I think just the team. I really love meeting Canadian athletes. I don’t know if I’m going to have the chance this time around, but I remember in Rio, staying in the Team Canada building. We had a ping pong table and stuff like that. I met volleyball players and rugby players. It was just really cool to meet all these Canadian athletes, now I’ll see them sometimes.
Did you find more time do things that you maybe wouldn't have given a regular training year?
I’ve honestly learned to take things a little bit slower and to plan my week. I’m not as overwhelmed, before I would kind of try and do everything, I’d always be running around from one place to another all the time and it always stressed me out. I really just took time for myself, to read and chill. I’ll schedule time to see friends through the week and once all that time is filled, I’m like ‘Nope, that’s it. I need to get my reading in. I need to get my meditation in.’ I really love that, and I really appreciate that I did that for myself.
What did training look like in lockdown?
Honestly, I’ve been pretty open about this and a lot of people will find it kind of controversial I think, but when we were in full lockdown originally I was like ‘okay, we’re going to be back in two weeks. I need to work out every single day. I need to stay in shape, go on runs.’ Then as we got more into it, we were out of the water for four months. I just let myself workout when I felt like working out and eat whatever I wanted to eat. I was eating pretty healthy at that time because I just wanted to eat healthier foods. I wasn’t constantly training, my body didn’t crave carbs 24/7. I would say that over our four months out of the water, I would occasionally go swim in my cottage pool for like 20 minutes and my mom would be like ‘That’s how long you’re staying in for like?!’ So, no for me, I honestly just took it as time to relax and get my mindset ready for training for another year for the Olympics.
What do your mornings look like?
We don’t have those like 5:00 AM mornings. I don’t think I would honestly wake up if I had to do that. We are more like 7 30, 8 o’clock, which is nice. I’ll usually wake up and have a pretty small breakfast and have a coffee or a tea in the morning and go to the pool. We’ll usually have weights and a swim, or a circuit and a swim, or just a swim and then come home have a really good nutritious kind of breakfast, lunch type of situation. That’s pretty much my morning, try and get a nap in. Sometimes I’m feeling really good, I won’t nap.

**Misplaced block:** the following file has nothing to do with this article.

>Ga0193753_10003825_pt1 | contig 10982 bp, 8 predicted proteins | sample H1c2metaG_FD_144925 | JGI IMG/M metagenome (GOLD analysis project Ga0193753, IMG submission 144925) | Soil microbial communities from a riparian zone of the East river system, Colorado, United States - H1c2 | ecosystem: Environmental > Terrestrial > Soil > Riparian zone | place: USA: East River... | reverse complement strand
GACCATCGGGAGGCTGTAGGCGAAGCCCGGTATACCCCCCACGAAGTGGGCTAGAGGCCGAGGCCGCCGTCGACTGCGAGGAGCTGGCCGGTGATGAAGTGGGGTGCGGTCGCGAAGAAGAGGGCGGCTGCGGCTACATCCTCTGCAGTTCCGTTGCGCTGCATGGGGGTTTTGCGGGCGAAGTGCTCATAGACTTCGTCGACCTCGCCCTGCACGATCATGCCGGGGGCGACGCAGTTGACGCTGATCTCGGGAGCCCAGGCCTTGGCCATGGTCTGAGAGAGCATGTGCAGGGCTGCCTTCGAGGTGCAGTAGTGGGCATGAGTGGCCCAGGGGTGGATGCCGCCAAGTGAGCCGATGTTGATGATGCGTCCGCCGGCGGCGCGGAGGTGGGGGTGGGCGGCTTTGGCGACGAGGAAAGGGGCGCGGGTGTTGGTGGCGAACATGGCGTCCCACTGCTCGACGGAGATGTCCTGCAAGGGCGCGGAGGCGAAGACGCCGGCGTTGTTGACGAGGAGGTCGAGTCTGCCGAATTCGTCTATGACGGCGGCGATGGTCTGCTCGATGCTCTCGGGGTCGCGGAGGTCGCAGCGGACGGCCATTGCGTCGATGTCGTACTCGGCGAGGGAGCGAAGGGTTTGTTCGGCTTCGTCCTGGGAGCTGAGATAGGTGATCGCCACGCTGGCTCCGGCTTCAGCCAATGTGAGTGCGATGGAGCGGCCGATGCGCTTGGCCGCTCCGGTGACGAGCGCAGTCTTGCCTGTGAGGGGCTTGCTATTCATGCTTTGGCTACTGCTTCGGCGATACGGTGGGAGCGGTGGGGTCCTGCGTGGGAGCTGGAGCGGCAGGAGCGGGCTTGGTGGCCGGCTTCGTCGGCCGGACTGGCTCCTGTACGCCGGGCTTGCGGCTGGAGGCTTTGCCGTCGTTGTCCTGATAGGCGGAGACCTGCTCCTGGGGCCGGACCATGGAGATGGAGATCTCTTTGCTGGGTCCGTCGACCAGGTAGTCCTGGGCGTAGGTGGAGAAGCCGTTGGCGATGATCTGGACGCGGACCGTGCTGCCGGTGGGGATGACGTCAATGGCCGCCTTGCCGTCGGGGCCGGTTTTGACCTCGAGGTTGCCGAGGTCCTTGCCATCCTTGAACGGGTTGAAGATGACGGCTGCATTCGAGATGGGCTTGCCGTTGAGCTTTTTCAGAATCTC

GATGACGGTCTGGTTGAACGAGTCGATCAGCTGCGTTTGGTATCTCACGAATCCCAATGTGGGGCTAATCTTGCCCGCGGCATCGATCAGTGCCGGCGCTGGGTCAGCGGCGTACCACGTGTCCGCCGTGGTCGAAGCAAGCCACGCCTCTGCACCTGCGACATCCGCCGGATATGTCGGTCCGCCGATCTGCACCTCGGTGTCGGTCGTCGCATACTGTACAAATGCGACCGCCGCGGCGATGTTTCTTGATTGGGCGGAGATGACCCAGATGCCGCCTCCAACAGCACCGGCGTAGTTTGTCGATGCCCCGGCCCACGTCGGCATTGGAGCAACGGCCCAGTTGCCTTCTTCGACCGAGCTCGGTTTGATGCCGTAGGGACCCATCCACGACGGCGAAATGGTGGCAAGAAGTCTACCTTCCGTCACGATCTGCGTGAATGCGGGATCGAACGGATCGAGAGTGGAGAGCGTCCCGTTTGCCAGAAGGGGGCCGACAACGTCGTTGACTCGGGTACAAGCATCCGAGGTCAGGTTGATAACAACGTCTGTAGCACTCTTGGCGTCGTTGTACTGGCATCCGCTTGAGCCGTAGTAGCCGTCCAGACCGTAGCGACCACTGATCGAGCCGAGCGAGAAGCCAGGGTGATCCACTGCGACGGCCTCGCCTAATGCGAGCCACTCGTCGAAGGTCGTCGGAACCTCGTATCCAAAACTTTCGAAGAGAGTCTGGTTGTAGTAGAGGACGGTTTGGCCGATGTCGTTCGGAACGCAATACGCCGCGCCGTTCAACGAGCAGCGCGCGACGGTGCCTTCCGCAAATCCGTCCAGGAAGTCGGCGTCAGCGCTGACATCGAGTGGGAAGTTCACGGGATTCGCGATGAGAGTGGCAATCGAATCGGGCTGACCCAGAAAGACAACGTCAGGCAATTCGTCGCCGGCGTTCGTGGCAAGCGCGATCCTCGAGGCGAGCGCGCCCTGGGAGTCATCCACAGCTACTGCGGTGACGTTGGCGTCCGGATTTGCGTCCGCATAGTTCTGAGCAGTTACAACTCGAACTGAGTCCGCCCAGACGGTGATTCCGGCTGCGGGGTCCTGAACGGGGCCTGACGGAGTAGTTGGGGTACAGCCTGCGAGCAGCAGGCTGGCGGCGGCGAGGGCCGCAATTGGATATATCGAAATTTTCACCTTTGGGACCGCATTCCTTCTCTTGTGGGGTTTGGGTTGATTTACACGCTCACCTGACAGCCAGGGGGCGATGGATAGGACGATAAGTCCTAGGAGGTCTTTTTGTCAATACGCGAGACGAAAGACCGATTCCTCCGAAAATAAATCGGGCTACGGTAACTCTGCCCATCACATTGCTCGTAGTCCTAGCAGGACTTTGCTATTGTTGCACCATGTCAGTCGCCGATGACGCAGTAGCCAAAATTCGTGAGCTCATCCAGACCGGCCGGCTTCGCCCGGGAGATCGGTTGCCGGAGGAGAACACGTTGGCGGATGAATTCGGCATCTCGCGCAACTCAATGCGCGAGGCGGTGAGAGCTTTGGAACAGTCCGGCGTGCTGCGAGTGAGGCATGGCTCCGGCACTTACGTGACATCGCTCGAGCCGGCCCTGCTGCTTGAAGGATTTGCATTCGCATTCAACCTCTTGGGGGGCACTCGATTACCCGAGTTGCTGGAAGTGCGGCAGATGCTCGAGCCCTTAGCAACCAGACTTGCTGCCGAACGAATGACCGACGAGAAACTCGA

What’s your guilty pleasure meal?
I still indulge. Even now, I’ll have a burger or something like that if I have an afternoon off and I know that I don’t have a training session. Onion rings are my go-to.
What are you usually including in your brunches to give you that energy and to help refuel your body after your rigorous training?
After a training session, I’ll usually have something right away, something pretty high in carbs, like smoothie or a bar or something. When I get home, I literally every single day have avocado toast with eggs or scrambled eggs. I am really lucky to be working with Eggs because I have eggs every single day after practice. They will send me eggs and stuff, and I’m loving that. I think they’re really nutritious and healthy.
What are your go-to meals when you're preparing for an event?
I have a few, honestly. My go-to is the rice bowl. I posted it on my Stories a while ago, it’s a rice bowl with rice, cucumber, spinach, peppers, beanstalks, mushrooms, and egg on top, cook that perfectly so it oozes out a little bit. It’s literally the most delicious restaurant quality thing ever. If I don’t feel like doing that, my go-to for a really late night snack will just be a pack of ramen with scrambled egg. That’s my late night snack.